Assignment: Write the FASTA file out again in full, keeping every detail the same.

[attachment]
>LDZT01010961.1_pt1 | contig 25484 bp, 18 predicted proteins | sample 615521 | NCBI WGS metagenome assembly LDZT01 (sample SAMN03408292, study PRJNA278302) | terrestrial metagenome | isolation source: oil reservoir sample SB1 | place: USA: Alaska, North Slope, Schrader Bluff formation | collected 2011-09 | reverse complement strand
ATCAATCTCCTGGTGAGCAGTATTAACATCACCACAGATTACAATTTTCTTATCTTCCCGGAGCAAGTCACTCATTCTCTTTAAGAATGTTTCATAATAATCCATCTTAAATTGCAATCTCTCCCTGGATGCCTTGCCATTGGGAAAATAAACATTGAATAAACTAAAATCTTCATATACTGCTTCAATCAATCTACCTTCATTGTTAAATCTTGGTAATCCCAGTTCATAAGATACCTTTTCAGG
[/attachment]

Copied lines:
>LDZT01010961.1_pt1 | contig 25484 bp, 18 predicted proteins | sample 615521 | NCBI WGS metagenome assembly LDZT01 (sample SAMN03408292, study PRJNA278302) | terrestrial metagenome | isolation source: oil reservoir sample SB1 | place: USA: Alaska, North Slope, Schrader Bluff formation | collected 2011-09 | reverse complement strand
ATCAATCTCCTGGTGAGCAGTATTAACATCACCACAGATTACAATTTTCTTATCTTCCCGGAGCAAGTCACTCATTCTCTTTAAGAATGTTTCATAATAATCCATCTTAAATTGCAATCTCTCCCTGGATGCCTTGCCATTGGGAAAATAAACATTGAATAAACTAAAATCTTCATATACTGCTTCAATCAATCTACCTTCATTGTTAAATCTTGGTAATCCCAGTTCATAAGATACCTTTTCAGG